Ah, HumanityChoir SingingHolidaysPianoSingingSpirituality

December 20, 2010

A Christmas Classic

Tags: ,

When I got to church last Sunday, the sanctuary was swarming with children in their bathrobes with beards made from toilet tank covers.  There was a six month old baby rolling around the floor in front of the altar.  The pastor’s study, doubling as the green room, was cluttered with props.  An eight year old angel in t-shirt and corduroy pants, flew importantly about, fussing with her wings and halo.

The Christmas pageant, what else?  I direct the choir at Broadview UCC church and play the piano twice a month.  I was on deck for the pageant.  My car had broken down the day before and I was in that calm but ignorant state of not yet knowing how much the repair job was going to cost.  In the meantime people were chauffeuring me.  I had hitched a ride with the prelude soloist who is also my voice student and an artist –Mary Oakland Designs—in several media.

I stepped over the baby and went to the piano.  The choir was to rehearse their small part in the service, an advent round sung from the four corners of the sanctuary, but the choir was nowhere to be seen.  Mary and I ran through “Ave Maria.”  By then it was twenty minutes until show time.  The choir gradually, sleepily appeared.

“Can I get the choir in their corners?  Let’s run through the round.”

The Access van arrived with Mary Ann and she was wheeled to the front where Jane, who has a relentless supply of energy, appeared with the angel costume that Mary Ann always enjoys wearing in the pageant. Chris, a tenor, materialized behind me to light the altar candles.

“Get back in your corner,” I yelled.

She laughed.  She laughed.  Chris was in the army once.  She’s been through boot camp so I guess I am small potatoes.  On the other hand, she told me once that she made it through boot camp by thinking of it as a joke.  I expect that’s how she manages me.

The choir eventually got itself organized, evidently not appreciating how critical to the entire 2010 Christmas season our 30 second round was.

“I want everyone to sing the first two lines together, then group one can continue on but group two goes back and starts over.  Then we’ll sing it as a round twice,” I said.

“Are you going to play it on the piano”

“I was in a different corner at the rehearsal.”

“Do you mean twice as a round after we go back to the beginning or twice altogether?”

“Just watch me, okay?  I will either cut you off or burst into tears, either way you stop singing.”

Five minutes to go.  Ave Maria takes longer.  People were still milling around, talking.

I would have liked to yell, “Sit down and shut up.  Mary has been working on this friggin’ Schubert for over a year and I want you to listen to her.”  But I only talk that way to the choir because they don’t take me seriously.

Mary did a beautiful job.  Towards the end, people listened.

Then Jane got up to give announcements. She mis-read something and effectively canceled my last choir rehearsal before Christmas Eve. Because I was lost in my fantasies that there was nothing expensive wrong with my car, it didn’t sink in until the choir was in the middle of its advent round.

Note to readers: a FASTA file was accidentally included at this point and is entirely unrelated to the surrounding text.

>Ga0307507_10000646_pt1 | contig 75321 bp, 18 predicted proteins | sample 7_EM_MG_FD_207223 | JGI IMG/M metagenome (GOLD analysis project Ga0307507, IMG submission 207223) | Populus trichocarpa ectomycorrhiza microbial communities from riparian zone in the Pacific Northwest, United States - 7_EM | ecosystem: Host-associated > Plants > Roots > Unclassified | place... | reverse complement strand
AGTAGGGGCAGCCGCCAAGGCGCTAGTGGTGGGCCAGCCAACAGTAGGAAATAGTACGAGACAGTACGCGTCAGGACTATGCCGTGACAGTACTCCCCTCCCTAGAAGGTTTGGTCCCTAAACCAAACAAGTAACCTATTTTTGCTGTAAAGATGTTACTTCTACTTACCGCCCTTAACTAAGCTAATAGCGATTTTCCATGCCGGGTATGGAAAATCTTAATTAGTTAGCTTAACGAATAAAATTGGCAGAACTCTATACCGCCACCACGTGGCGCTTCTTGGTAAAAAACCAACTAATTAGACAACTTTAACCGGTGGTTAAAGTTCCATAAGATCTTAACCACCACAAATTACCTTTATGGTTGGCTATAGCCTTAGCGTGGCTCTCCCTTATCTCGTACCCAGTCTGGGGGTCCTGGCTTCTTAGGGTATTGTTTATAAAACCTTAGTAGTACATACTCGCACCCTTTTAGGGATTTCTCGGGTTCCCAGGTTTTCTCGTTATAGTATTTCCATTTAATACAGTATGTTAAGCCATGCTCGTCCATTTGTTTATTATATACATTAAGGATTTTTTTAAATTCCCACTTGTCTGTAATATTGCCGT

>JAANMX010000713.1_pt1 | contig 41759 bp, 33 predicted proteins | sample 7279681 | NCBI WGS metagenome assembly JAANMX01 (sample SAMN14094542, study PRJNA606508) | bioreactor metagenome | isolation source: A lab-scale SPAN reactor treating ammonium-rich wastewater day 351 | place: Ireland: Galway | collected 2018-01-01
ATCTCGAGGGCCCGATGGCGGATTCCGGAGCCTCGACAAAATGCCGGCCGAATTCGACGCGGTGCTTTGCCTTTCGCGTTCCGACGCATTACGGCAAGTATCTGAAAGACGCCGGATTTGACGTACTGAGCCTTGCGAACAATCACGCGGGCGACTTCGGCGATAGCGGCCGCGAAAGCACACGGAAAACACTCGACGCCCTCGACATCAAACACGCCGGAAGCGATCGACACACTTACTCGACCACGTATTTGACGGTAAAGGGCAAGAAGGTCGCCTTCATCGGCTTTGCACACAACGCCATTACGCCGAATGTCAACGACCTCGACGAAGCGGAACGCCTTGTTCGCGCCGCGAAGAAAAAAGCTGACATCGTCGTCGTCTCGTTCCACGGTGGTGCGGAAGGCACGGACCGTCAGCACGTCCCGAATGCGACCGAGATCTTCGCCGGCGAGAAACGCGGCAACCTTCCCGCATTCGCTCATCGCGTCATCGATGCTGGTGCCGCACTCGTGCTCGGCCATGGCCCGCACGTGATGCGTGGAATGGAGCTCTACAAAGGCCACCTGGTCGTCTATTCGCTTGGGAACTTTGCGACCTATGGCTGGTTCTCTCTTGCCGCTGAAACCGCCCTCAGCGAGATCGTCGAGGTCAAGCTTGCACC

I thought, “Oh crap, now I have to call everyone before Tuesday.”

When I thought we had sung the round roughly two times, I waved my arms to cut us off.  Chris blithely continued for a few ironic beats, soloing on the words, “watching, waiting.”

Of Chris I will say no more because I don’t want to jeopardize my invitation for crab cakes at her house on Boxing Day.

The pageant commenced.

Jane, the ubiquitous, appeared with a blue shawl over her shoulders looking 9 ½ months pregnant.  I stood up to get a better look.  “Wow,” I thought. “Nice pillow work.”

Mary and Joseph had their tussle with the innkeepers. I played the entr’acte music while the scene changed.

Jane re-appeared, flat as a super-model, holding the baby that had been rolling around in front of the altar when I first got to church.

A shepherd said his line, “And do you hear the music?”

Dead silence.  I scanned my script.  I saw the shepherd’s line but no instruction to play any music.

The next entrance was for the angel Gabriel who did not materialize.

I tried to think what song might match whatever the shepherds were supposed to hear.  All I could think of was “Drive My Car” because it was something I hoped to be doing the next day.

So the answer to the shepherd’s question was No.  No one heard the music.

The director hissed, “ANGEL!”

The angel finally stumbled out of the pastor’s study and bellowed, “Do not be afraid!”

The three wise people approached.  They were the heart of this wonderfully conceived pageant (written and directed by Marc Hoffman.)  The three wise people, Sally, Tom, and Charles, are the oldest members of the church.  Their memories of childhood Christmases had been transcribed and were read aloud earlier by the children –stories of Christmas trees with lit candles on them, the gift of a pink coat with a muff, 32 below zero weather for Christmas.   They sat in state with gold crowns on their heads and golden mantles around their shoulders until their cue to come forward.

Listening to the eldests’ memories being read by the youngest, I forgot about my car.  I felt securely present, linked between past and future.   This is the holiday of the winter solstice: a reminder that in the scheme of things our lives are a 30 second advent round.  We are all precious and we all go by so quickly.

Have a wonderful week, everyone! This is probably the last you will hear from me before the holiday.  Unless I need a ride somewhere.

Leave a Reply